Stephen was dredging a pool with a white woolly bugger downstream from me. I heard a holler from him and turned around to see his rod arched into a crescent, his line piercing the water and vibrating like a banjo string. I ran toward him to lend a hand. I waded into the pool and scooped the fish at the exact moment the knot on his hook eye failed. In four years of fly fishing for Driftless spring creek trout, this is the largest Stephen has caught. We didn’t get a measurement but by any appraisal it’s a nice fish for a stream that probably has a flow rate of 10 cubic feet per second.

After some photos Stephen put him back and he darted for the depths to regain his strength for the upcoming spawn, and to grow even larger for another encounter in the future.

 

Stephen Rose with a nice Wisconsin Driftless Brown

Stephen Rose with a nice Wisconsin Driftless Brown

 

Wisconsin's Driftless Region in late September

Wisconsin’s Driftless Region in late September

 

 

On The Creek Closed?   7 comments

From the look of things, Todd Opsal has closed shop at On The Creek in Cross Plains. I’m sad to think that this is likely the case. I enjoyed visiting the shop, the only good fly shop in the area. Fontana has great flies but the atmosphere and personalities there are not as compelling as what Todd offered.

If anyone knows and cares to share what went down, I’d really like to know.

Black Earth Creek Headwaters Get Fixed   Leave a comment

Olde Timey Times in Cross Plains

Olde Timey Times in Cross Plains

 

Long ago, when the photo above was new, there was a mill dam on Black Earth Creek in Cross Plains. The dam provided power of some kind to aid in the production of something. It was a beautiful thing. To make the dam work better the channel upstream was straightened out (channelized).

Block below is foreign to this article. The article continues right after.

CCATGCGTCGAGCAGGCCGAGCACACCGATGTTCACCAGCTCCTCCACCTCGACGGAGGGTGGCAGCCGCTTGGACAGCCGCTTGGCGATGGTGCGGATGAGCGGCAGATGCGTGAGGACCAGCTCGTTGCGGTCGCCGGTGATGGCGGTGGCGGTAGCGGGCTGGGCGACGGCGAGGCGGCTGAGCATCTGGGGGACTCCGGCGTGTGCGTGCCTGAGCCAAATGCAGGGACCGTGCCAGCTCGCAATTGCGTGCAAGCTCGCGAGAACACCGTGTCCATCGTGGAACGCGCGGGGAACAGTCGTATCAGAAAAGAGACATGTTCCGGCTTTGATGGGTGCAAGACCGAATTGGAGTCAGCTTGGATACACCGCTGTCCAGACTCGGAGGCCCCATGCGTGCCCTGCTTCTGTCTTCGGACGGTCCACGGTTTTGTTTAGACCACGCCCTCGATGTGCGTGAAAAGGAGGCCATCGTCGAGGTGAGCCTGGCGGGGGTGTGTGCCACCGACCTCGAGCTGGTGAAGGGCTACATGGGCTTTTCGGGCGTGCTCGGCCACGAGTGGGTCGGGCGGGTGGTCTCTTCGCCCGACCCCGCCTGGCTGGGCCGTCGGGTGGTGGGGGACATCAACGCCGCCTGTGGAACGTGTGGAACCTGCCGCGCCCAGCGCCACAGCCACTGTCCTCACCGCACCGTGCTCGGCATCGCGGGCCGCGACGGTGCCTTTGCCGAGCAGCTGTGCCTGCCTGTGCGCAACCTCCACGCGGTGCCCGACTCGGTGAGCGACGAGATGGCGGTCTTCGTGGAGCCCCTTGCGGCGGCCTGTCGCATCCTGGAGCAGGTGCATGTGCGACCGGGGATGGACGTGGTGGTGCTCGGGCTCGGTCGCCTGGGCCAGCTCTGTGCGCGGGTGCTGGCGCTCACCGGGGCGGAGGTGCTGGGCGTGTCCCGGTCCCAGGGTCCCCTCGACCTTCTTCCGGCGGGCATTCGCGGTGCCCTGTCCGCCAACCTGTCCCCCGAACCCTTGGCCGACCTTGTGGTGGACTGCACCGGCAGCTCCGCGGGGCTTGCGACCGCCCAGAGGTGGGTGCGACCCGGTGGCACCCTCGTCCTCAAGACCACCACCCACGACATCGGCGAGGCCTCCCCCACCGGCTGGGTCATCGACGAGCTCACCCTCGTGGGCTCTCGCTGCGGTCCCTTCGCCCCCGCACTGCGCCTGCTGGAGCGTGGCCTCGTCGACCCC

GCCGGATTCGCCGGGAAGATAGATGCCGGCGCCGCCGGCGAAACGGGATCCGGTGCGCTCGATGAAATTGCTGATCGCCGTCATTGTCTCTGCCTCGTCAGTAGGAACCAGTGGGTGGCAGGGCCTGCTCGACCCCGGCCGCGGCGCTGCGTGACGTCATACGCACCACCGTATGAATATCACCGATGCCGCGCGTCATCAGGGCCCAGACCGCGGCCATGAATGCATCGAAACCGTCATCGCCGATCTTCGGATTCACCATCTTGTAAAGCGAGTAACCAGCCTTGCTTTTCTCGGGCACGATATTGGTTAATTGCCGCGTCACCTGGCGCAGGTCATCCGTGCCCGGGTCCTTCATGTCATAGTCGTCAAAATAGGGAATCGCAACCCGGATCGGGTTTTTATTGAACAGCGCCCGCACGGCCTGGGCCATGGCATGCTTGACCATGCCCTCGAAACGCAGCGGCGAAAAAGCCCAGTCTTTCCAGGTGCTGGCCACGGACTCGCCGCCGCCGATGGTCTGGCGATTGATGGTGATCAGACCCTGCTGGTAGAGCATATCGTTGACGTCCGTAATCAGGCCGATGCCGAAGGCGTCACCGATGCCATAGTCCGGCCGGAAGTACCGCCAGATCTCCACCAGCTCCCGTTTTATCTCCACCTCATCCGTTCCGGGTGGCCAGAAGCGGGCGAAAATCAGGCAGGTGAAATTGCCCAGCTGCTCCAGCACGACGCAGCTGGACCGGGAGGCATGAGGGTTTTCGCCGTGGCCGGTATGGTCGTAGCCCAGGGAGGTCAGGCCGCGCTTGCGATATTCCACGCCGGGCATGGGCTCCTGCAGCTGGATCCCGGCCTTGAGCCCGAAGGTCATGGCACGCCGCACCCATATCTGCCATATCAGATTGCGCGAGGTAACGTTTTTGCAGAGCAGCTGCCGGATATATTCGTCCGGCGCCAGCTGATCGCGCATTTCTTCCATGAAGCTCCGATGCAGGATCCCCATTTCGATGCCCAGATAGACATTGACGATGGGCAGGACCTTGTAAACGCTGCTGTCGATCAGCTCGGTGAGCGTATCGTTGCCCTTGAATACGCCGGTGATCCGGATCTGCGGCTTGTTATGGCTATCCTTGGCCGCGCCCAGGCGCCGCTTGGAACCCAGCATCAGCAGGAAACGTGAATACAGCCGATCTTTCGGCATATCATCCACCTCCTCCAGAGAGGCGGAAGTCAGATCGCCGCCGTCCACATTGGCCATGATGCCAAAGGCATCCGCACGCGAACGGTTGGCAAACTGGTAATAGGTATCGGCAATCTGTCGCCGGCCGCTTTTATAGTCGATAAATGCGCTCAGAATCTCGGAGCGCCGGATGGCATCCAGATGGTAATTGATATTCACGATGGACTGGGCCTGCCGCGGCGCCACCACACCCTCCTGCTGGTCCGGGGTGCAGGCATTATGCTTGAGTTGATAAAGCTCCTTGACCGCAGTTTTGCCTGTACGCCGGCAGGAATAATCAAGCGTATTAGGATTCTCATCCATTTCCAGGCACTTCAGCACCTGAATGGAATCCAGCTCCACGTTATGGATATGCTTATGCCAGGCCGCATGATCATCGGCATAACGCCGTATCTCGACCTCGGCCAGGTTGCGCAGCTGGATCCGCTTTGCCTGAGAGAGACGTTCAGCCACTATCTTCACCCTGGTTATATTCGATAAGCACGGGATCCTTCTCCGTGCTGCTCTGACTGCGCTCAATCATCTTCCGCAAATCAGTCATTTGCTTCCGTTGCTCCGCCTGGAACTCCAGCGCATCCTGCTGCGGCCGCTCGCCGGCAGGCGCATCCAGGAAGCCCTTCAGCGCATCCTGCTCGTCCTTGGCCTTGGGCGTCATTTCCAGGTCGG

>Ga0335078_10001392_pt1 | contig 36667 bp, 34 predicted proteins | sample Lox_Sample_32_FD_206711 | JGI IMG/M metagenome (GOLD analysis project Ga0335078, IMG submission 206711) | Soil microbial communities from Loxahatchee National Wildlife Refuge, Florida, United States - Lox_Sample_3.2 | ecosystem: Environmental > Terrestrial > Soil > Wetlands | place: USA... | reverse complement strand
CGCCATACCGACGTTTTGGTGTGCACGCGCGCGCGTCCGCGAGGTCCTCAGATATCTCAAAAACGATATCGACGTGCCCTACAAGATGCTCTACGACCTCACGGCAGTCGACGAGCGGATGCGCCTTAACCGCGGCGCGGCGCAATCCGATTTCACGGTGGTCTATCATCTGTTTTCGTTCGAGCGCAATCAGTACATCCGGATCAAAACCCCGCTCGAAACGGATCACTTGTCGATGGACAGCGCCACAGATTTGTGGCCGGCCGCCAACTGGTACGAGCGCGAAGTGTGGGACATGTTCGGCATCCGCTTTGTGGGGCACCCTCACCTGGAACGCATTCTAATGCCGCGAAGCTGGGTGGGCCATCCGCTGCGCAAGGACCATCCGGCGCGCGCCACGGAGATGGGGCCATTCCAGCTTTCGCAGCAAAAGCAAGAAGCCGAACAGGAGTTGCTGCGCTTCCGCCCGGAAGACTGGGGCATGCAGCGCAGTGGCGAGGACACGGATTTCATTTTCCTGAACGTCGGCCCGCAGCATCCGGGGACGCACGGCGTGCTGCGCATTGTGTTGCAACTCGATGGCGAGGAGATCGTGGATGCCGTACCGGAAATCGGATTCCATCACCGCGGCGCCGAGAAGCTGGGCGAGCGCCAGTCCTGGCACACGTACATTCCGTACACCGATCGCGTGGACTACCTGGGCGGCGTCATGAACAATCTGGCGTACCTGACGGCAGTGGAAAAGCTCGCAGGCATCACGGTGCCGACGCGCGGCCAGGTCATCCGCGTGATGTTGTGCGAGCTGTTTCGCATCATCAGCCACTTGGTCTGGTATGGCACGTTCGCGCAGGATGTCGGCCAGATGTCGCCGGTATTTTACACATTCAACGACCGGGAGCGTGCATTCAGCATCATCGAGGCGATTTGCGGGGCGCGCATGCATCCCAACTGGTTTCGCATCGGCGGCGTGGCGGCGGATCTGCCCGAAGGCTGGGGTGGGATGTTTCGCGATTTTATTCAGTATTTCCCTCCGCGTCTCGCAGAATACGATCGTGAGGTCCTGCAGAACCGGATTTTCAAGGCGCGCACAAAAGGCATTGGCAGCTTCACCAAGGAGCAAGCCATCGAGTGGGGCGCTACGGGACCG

Some time later, perhaps after electrification came to Cross Plains, the dam was removed, but the creek remained straight.

On April 3rd the Village Board of Cross Plains awarded the job of “remeandering” this section of Black Earth Creek to a local construction company. In the short time between April and late June, the job is nearly done.

I went to Cross Plains today to take a look, and stopped in to chat with Todd Opsal at On the Creek. According to Todd, the new work being done on the creek will not only benefit existing fish, but will also significantly add to the spawning habitat in the creek headwaters. That’s a very good thing because more spawning means more trout.

The section upstream of the reworked section is now flowing faster, so a lot of the silt has rinsed away leaving behind sand and gravel streambed that fish and fishermen love.

I look forward to watching the stream take shape and getting after it once the fish return. It should be a real pleasure!

 

Black Earth Creek in Cross Plains - no longer a muddy channel

Black Earth Creek in Cross Plains – no longer a muddy channel

 

Black Earth Creek in Cross Plains - look at those lovely curves!

Black Earth Creek in Cross Plains – look at those lovely curves!

 

Black Earth Creek in Cross Plains - the right side is the old channelized streambed

Black Earth Creek in Cross Plains – the right side is the old channelized streambed

 

Black Earth Creek in Cross Plains - Looking downstream at the reclaimed streambed

Black Earth Creek in Cross Plains – Looking downstream at the reclaimed streambed